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Publication numberUS6914804 B2
Publication typeGrant
Application numberUS 10/787,327
Publication dateJul 5, 2005
Filing dateFeb 26, 2004
Priority dateApr 17, 2002
Fee statusPaid
Also published asCA2482631A1, CA2482631C, DE60336061D1, EP1527457A2, EP1527457B1, US6735110, US6809957, US20040165417, US20040165418, WO2003090229A2, WO2003090229A3
Publication number10787327, 787327, US 6914804 B2, US 6914804B2, US-B2-6914804, US6914804 B2, US6914804B2
InventorsAustin H. Lesea
Original AssigneeXilinx, Inc.
Export CitationBiBTeX, EndNote, RefMan
External Links: USPTO, USPTO Assignment, Espacenet
Memory cells enhanced for resistance to single event upset
US 6914804 B2
Abstract
Method and apparatus are described for providing memory cells enhanced for resistance to single event upsets. In one embodiment, transistors are coupled between cross coupled inverters of a latch, thus in a small area providing both single-event-upset resistivity most of the time, and high speed during writing to the memory cell. Alternatively, inductors coupled between inverters of a latch may be used.
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Claims(3)
1. A memory device having single event upset resistant circuitry, comprising:
a first inverter having a first input node and a first output node;
a second inverter having a second input node and a second output node;
a first transistor having a first source/drain contact coupled to the first input node and a second source/drain contact coupled to the second output node; and
a second transistor having a third source/drain contact coupled to the second input node and a fourth source/drain contact coupled to the first output node,
wherein each of the first and second transistors is programmable to provide a low resistance less than 1000 ohms and a high resistance of more than 100,000 ohms,
wherein each of the first and second transistors has a gate coupled to a gate bias voltage source, the gate bias voltage source putting the first and second transistors into a partially conductive state to provide the high resistances,
wherein the first and second transistors are the only transistors coupled to the first inverter and the second inverter to provide the single event upset resistance circuitry, and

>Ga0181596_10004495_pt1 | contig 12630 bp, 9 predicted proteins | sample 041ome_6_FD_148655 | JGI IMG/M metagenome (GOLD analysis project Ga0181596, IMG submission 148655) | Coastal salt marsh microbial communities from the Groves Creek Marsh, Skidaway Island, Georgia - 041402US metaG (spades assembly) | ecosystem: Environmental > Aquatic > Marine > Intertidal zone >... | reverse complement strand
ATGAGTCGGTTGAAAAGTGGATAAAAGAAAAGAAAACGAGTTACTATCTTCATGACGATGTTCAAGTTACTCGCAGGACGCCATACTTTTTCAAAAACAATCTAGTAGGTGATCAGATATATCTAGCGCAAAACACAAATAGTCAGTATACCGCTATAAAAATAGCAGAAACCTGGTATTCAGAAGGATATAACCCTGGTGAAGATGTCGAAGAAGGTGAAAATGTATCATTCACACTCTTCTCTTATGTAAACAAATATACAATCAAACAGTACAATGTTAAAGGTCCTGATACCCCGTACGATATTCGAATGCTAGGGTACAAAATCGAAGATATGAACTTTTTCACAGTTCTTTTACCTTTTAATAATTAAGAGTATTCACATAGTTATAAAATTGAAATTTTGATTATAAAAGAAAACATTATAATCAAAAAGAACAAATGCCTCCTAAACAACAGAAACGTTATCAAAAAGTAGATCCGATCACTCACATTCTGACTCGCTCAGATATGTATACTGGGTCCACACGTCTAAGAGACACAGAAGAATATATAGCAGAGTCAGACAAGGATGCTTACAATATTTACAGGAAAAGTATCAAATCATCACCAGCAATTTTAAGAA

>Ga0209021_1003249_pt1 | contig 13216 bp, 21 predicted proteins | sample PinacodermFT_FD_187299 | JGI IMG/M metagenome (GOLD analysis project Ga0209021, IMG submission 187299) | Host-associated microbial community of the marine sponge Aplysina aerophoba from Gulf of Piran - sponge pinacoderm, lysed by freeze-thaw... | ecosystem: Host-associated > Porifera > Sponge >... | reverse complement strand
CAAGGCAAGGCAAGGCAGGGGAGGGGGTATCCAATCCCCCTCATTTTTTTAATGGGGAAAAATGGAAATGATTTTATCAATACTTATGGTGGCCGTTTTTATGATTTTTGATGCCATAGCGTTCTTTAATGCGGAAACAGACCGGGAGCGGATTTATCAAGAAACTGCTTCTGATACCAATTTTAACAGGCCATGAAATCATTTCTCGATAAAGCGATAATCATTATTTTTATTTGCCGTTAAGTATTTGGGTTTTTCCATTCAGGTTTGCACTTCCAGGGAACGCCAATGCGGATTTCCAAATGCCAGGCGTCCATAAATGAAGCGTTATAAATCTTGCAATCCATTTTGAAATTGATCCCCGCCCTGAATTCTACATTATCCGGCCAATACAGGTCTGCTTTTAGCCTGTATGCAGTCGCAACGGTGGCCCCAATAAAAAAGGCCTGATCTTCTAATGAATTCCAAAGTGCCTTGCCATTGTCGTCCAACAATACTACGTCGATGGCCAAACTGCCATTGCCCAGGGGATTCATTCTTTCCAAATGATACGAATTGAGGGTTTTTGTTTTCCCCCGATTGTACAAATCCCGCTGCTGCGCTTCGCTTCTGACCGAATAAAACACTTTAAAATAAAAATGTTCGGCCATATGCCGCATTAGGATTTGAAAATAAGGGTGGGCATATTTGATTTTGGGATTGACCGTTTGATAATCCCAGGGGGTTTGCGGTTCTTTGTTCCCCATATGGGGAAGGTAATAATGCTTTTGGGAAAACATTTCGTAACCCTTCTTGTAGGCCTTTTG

wherein the first transistor and the second transistor each have a body contact coupled to a body bias source voltage.
2. The memory device of claim 1, wherein the first and second transistors are PMOS transistors.
3. The memory device of claim 1, wherein the memory device comprises a configuration memory cell of a programmable logic device.
Description
FIELD OF THE INVENTION

The present invention relates generally to circuitry enhanced for resistance to single event upset (SEU).

BACKGROUND OF THE INVENTION

Programmable logic devices (PLDs) exist as a well-known type of integrated circuit (IC) that may be programmed by a user to perform specified logic functions. There are different types of programmable logic devices, such as programmable logic arrays (PLAs) and complex programmable logic devices (CPLDs). One type of programmable logic devices, called a field programmable gate array (FPGA), is very popular because of a superior combination of capacity, flexibility, time-to-market, and cost. An FPGA typically includes an array of configurable logic blocks (CLBs) surrounded by a ring of programmable input/output blocks (IOBs). The CLBs and IOBs are interconnected by a programmable interconnect structure. The CLBs, IOBs, and interconnect structure are typically programmed by loading a stream of configuration data (bitstream) into internal configuration memory cells that define how the CLBs, IOBs, and interconnect structure are configured. The configuration bitstream may be read from an external memory, conventionally an external integrated circuit memory EEPROM, EPROM, PROM, and the like, though other types of memory may be used. The collective states of the individual memory cells then determine the function of the FPGA.

A well-studied occurrence in circuitry is called “Single Event Upset.” Single Event Upset or SEU is a change in state of a circuit, conventionally a bit storing circuit such as a dynamic random access memory (DRAM) cell, latch, static random access memory (SRAM) cell and the like, caused by an external energy source, such as alpha particles, cosmic rays, energetic neutrons and the like. The seriousness of SEU is increasing as transistor channel length, oxide thickness, and width continue to decrease. Since the geometries have moved to less than 0.25 microns, the problem has been significant enough that efforts are being made to overcome or decrease the seriousness of SEU events.

In a conventional DRAM or SRAM, an SEU may be addressed with error correction. In fact, error-correcting memory is widely commercially available. However, this is not an efficient option for memory used to configure an FPGA, because configuration memory cells are used to define how the CLBs, IOBs, and interconnect structure are configured. Because an individual memory cell is used for control, conventionally without decoding, if a memory cell changes state owing to an SEU, then a logic function under control of such a memory cell may change.

An approach to handling an SEU condition in an FPGA is triple modular redundancy (TMR), namely, use of three sets of memory cells and configurable logic in place of one, where outcome of at least two of the three sets controls FPGA operation. However, this adds considerable cost.